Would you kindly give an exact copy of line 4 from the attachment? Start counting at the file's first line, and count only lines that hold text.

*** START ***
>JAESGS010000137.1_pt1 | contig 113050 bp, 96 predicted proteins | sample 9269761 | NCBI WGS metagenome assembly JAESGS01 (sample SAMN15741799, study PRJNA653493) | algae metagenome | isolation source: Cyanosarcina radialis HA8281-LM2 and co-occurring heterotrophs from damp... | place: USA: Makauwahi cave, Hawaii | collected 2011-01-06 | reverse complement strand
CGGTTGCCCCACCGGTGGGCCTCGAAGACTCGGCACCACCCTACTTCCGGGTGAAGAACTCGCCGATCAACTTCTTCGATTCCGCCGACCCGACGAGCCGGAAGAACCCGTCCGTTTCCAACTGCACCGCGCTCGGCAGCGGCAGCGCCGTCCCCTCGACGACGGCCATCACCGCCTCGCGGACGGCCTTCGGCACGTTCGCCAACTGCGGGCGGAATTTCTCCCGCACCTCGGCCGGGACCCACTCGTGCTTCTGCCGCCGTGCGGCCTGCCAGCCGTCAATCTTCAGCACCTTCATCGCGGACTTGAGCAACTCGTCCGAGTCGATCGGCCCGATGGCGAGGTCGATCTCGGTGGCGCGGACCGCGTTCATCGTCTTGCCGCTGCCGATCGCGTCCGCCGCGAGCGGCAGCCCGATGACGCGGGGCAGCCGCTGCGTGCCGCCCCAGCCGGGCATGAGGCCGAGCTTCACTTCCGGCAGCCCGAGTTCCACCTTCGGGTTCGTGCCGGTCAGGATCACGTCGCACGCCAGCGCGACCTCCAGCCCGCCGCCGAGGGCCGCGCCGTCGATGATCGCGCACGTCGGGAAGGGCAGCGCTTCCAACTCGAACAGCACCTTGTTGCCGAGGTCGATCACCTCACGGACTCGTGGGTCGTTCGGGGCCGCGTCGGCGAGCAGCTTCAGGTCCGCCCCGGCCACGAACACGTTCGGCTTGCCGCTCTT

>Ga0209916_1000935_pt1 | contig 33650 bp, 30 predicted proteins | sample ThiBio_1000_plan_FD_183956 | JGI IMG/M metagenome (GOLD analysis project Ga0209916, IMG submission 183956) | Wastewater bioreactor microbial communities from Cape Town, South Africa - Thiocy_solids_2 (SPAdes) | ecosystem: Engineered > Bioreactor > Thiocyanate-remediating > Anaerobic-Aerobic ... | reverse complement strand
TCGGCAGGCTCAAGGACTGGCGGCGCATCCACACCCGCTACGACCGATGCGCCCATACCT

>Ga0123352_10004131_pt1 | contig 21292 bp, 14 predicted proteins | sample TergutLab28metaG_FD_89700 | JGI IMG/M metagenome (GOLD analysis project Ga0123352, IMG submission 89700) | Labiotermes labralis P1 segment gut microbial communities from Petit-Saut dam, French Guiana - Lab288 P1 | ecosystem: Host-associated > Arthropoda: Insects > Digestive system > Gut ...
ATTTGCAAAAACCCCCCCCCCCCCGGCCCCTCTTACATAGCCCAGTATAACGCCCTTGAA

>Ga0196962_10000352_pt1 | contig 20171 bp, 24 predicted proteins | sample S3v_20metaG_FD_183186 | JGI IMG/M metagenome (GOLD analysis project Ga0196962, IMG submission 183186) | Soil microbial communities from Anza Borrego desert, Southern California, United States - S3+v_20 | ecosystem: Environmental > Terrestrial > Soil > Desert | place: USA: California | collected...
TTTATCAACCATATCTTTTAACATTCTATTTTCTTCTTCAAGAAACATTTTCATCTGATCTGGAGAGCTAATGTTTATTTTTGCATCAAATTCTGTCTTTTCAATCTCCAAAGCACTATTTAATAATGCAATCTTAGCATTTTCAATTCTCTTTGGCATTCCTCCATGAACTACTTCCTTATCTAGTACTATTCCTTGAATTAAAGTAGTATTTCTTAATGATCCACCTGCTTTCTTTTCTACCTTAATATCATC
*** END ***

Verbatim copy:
TCGGCAGGCTCAAGGACTGGCGGCGCATCCACACCCGCTACGACCGATGCGCCCATACCT